Rugby World Cup 2015 is set to create ‘unforgettable memories’ and an ever-lasting legacy, according to Debbie Jevans, chief executive of the tournament’s organising committee England Rugby 2015.
Speaking on the opening day of the inaugural IRB World Rugby Conference and Exhibition in Dublin, the former Director of Sport for the London Organising Committee of the Olympic and Paralympic Games (LOCOG) talked about how Rugby is working together as a Game to deliver the best tournament yet.
“One of the key lessons we learned from 2012 and the Olympic and the Paralympic Games is that no one entity is going to deliver this on their own,” Jevans said during the opening panel session entitled Winning bids and delivering outstanding rugby events: best practice for event management.
“In 2012 we had 26 international federations, 26 IRBs if you like, that we had to work with. It takes partnerships and integration from sponsors to local authorities to governing bodies to unions to deliver a successful major event.
“We are hoping to deliver the best tournament to date and then pass on that knowledge. When people think of 1966 they think of the (football) World Cup, with 2012 they think of the Olympics and Paralympics.
“I want people to think of 2015 as the year of Rugby: one of unforgettable memories. We want to deliver a great celebration of Rugby and all of its values.”
With less than two years to go before Rugby World Cup 2015 gets underway at Twickenham on 18 September, Jevans also outlined the timetable of events set in place to achieve that goal, with the next phase of delivery being the announcement of England Rugby 2015’s ticketing strategy.
Fellow keynote speaker, IRB Head of Rugby World Cup Kit McConnell – another to have a foot in both camps with his recent appointment as IOC Sports Director – stressed how important this is to hosting a successful tournament.
“Ticketing is obviously fundamental to driving revenues, but equally it fills venues, it creates atmosphere, it brings the vision to life in terms of rewarding the Rugby public and reaching out to new audiences,” he said.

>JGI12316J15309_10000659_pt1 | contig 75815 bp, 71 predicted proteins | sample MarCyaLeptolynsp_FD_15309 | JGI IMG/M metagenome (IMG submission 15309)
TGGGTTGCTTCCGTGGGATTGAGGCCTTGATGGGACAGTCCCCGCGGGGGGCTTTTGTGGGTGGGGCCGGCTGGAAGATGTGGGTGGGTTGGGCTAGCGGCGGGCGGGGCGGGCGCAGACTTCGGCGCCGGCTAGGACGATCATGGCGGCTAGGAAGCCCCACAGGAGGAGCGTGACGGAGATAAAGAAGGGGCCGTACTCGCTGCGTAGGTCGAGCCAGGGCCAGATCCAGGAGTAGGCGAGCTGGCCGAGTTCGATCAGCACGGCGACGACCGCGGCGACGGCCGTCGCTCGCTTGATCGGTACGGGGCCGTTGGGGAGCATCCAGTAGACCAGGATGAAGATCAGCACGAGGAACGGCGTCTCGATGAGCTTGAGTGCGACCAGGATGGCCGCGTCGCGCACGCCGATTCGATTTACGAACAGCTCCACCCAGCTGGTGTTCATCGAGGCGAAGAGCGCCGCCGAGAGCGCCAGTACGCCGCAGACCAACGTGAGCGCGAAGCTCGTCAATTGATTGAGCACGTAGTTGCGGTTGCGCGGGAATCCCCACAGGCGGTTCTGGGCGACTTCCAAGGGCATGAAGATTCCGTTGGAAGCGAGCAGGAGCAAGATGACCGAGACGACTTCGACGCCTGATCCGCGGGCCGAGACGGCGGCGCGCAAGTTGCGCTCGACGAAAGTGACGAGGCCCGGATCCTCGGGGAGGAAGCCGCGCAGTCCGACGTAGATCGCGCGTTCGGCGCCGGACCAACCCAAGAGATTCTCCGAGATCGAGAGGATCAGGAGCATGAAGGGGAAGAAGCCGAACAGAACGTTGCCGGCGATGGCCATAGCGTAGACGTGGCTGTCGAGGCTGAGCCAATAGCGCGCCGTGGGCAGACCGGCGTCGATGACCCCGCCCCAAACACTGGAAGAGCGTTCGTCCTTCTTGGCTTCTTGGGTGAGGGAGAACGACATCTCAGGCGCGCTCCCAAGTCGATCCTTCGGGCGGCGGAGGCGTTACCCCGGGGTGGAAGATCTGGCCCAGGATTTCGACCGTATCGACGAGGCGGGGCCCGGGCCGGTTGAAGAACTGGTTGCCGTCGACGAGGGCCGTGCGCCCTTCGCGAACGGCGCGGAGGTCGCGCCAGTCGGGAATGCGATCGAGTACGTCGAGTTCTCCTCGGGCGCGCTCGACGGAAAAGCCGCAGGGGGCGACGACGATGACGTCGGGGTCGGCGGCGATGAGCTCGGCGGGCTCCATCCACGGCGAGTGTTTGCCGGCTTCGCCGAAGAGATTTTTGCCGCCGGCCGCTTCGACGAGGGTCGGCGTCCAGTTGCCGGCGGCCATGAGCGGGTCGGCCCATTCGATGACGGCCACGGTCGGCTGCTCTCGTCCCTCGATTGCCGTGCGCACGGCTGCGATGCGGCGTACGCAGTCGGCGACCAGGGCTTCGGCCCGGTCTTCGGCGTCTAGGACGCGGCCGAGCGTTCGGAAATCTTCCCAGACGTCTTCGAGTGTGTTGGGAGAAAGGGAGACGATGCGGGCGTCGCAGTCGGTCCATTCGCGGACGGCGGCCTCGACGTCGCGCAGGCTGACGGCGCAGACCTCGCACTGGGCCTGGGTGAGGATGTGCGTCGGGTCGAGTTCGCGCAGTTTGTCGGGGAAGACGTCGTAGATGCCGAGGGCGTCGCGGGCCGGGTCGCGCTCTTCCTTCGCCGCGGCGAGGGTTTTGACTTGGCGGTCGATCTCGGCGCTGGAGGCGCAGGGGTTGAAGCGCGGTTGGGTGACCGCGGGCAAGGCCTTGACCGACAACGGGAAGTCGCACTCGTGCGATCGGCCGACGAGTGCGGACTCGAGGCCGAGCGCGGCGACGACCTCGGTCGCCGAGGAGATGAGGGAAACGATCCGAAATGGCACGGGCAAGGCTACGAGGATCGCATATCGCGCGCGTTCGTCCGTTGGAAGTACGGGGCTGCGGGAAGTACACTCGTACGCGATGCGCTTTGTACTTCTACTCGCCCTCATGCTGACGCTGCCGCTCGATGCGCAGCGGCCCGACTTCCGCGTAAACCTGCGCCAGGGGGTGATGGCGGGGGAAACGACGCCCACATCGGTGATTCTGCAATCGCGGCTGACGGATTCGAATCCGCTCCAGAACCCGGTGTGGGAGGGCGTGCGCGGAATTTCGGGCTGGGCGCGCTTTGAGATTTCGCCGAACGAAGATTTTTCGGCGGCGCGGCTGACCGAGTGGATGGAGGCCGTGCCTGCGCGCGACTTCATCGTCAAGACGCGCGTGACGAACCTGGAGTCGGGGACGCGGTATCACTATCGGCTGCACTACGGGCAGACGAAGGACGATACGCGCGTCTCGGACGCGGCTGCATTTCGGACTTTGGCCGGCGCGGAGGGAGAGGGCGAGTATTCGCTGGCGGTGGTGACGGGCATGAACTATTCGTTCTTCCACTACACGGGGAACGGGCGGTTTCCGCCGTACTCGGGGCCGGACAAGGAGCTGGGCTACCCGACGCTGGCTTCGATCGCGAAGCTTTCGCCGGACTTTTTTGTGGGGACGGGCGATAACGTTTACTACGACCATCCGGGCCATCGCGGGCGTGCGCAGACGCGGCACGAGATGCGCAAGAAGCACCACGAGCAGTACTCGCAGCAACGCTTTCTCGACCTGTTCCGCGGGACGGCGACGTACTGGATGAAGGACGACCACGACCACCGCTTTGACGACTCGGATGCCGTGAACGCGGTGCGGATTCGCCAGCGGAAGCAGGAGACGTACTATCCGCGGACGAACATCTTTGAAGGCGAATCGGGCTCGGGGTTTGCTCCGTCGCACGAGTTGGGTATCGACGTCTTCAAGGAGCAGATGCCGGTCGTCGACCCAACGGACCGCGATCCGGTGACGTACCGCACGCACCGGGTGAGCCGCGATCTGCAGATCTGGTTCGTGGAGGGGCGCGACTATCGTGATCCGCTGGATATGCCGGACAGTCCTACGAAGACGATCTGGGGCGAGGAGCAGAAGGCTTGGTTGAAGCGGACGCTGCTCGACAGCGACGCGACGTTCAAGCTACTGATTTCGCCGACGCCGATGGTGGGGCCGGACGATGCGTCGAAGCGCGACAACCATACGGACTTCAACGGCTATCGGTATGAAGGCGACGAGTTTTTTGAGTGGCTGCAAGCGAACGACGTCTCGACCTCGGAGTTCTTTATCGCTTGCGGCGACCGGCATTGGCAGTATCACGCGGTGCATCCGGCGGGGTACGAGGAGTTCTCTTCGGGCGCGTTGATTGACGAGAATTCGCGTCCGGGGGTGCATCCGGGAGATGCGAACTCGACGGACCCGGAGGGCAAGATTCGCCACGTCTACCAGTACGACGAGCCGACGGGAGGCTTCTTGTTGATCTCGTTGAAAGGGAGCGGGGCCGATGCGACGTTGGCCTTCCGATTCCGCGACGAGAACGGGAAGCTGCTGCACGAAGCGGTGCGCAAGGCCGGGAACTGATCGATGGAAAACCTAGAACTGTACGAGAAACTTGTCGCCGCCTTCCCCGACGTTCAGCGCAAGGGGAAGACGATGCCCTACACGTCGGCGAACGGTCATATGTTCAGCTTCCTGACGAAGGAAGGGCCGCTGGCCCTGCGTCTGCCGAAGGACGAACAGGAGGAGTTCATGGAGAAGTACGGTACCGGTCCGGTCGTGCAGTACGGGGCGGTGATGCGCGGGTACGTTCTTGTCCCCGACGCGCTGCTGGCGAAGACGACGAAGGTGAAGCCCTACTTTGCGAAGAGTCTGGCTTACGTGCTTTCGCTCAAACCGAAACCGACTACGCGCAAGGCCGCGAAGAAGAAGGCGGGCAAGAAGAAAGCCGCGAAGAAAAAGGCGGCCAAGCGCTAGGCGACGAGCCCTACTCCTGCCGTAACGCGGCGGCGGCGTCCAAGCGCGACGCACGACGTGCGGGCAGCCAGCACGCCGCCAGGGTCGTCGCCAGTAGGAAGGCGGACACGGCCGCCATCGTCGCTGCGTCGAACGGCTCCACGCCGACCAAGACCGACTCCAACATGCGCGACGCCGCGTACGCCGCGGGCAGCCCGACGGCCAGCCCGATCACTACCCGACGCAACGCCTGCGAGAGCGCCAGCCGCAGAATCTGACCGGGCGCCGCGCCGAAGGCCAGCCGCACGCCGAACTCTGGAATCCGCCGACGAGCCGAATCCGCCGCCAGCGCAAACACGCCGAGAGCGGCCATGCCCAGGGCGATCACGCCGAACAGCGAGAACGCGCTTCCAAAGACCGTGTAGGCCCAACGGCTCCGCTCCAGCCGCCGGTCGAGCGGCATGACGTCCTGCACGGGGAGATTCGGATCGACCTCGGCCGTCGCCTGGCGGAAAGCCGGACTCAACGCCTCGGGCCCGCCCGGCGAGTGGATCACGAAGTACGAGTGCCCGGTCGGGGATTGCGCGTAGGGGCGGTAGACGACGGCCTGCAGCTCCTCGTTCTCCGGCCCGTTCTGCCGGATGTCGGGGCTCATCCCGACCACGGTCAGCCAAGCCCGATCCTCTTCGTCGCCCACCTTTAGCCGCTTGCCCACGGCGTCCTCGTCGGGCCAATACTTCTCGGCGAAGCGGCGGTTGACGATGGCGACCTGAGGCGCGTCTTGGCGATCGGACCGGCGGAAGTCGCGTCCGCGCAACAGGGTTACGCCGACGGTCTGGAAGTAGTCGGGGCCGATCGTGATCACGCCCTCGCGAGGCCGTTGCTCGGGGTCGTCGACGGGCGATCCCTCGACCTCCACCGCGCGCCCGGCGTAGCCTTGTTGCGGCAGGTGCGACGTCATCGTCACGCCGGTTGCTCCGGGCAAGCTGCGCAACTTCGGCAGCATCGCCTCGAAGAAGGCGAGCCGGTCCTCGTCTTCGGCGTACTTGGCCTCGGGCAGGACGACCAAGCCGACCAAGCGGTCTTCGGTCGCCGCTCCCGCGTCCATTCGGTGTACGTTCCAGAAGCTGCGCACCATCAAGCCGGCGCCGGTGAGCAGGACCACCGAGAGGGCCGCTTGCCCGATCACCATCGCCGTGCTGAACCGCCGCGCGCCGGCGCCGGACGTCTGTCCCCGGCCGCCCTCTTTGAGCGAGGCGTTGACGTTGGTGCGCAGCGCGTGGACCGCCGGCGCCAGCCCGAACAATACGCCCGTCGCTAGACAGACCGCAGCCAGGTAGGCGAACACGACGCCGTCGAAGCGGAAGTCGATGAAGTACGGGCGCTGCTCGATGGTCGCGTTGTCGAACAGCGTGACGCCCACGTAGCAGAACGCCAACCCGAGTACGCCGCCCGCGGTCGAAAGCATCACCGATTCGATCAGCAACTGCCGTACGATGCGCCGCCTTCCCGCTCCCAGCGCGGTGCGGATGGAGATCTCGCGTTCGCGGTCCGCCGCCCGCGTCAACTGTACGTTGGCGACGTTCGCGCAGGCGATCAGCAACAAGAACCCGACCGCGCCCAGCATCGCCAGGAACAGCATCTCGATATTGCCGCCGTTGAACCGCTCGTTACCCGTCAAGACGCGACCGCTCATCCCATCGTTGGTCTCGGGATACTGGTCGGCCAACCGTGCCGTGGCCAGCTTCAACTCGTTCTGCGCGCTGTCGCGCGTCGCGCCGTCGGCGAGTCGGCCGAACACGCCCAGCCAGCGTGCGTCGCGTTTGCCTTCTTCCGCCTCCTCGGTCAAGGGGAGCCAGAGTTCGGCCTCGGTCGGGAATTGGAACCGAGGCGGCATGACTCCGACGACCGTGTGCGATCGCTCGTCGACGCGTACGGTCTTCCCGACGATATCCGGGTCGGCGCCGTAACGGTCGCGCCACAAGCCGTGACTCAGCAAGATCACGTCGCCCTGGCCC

“If we can carry on the success that we’ve had with Rugby World Cups in the past in engaging with the host nation and combine that with the incredible appetite there now is for major events in Great Britain, and England in particular, on the back of London 2012 I think we’ll have a sensational tournament.”
Sharing the stage and representing RWC 2019 was Shoichi Midoro from the Japan Rugby Football Union, while Irish Minister for Transport, Tourism and Sport Leo Varadkar took the opportunity to look even further ahead and speak of his desire to bring RWC 2023 to Ireland.
“It’s great for Ireland and for Irish Rugby that the IRB has chosen Dublin for this conference on major rugby events,” said Varadkar. “The timing couldn’t be better as the Government will consider shortly, formal proposals for an all-Ireland bid for the 2023 Rugby World Cup. This would have huge benefits for Ireland’s profile, not least in terms of Rugby, but also for tourism, business, the overall economy and national morale.
“Research commissioned by the Department of Transport, Tourism and Sport was positive about the feasibility of an all-Irish bid. Obviously it’s still early days, but thanks to the goodwill of the GAA we would have almost all the required stadiums, as well as the Aviva and the provincial rugby stadiums.
“Hosting the Rugby World Cup is probably the biggest international event that a country of our size could achieve. It would be done on an all-island basis. I think people at home and in the diaspora would rally behind the bid if we get the preparation done, and if we can secure the tournament.”
Rugby Sevens’ inclusion in the 2016 Olympic Games was another important topic of discussion during the opening day of the World Rugby Conference and Exhibition which is being attended by more than 600 delegates and 30 exhibitors representing nearly 130 countries.
IRB Chief Executive Brett Gosper, Toshio Tsurunaga, the IOC’s Head of NOC Services, and Patrick Hickey, President of the European Olympic Committees, were among those on the panel for the session entitled Optimising Olympic participation: the window of opportunity presented by Olympic inclusion.
They spoke of the need to harness the expected growth of the Game that Olympic participation will bring through the implementation of the right structures and development procedures in the build-up to Rio.
This session coincided with an Anti-Doping workshop at which Argentina legend Felipe Contepomi gave a presentation on the IRB’s Keep Rugby Clean awareness campaign and promoted the e-learning programme.
Contepomi, one of a number of ambassadors of this campaign, also encouraged everyone to use the resources at that are currently available with the general theme of the workshop being that everybody has to contribute to anti-doping education and everyone has a role to play.
The opening day concluded with an insightful session entitled Sport and the digital environment: engaging and expanding Rugby’s ever increasing audience.
With the average smartphone user checking their device 150 times a day, the need to embrace this form of media was stressed by a panel of industry experts, while time was given to exploring how sports less extensively covered by the mainstream media can boost their profile through avenues such as live streaming of content online.
IRB Chairman Bernard Lapasset said: “The opening day of the inaugural IRB World Rugby Conference and Exhibition delivered thought provoking discussions and debate. I am very much looking forward to an engaging and absorbing day two, kicking off with a breakfast discussion with Lord Sebastian Coe.”
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